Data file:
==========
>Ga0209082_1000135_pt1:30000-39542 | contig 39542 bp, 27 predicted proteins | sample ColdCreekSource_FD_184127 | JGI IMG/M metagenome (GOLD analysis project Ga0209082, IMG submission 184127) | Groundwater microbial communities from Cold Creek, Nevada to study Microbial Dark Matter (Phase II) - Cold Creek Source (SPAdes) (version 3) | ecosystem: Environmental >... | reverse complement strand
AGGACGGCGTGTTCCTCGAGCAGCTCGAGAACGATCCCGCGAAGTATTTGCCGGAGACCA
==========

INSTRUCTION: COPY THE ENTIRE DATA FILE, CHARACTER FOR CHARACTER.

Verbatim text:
>Ga0209082_1000135_pt1:30000-39542 | contig 39542 bp, 27 predicted proteins | sample ColdCreekSource_FD_184127 | JGI IMG/M metagenome (GOLD analysis project Ga0209082, IMG submission 184127) | Groundwater microbial communities from Cold Creek, Nevada to study Microbial Dark Matter (Phase II) - Cold Creek Source (SPAdes) (version 3) | ecosystem: Environmental >... | reverse complement strand
AGGACGGCGTGTTCCTCGAGCAGCTCGAGAACGATCCCGCGAAGTATTTGCCGGAGACCA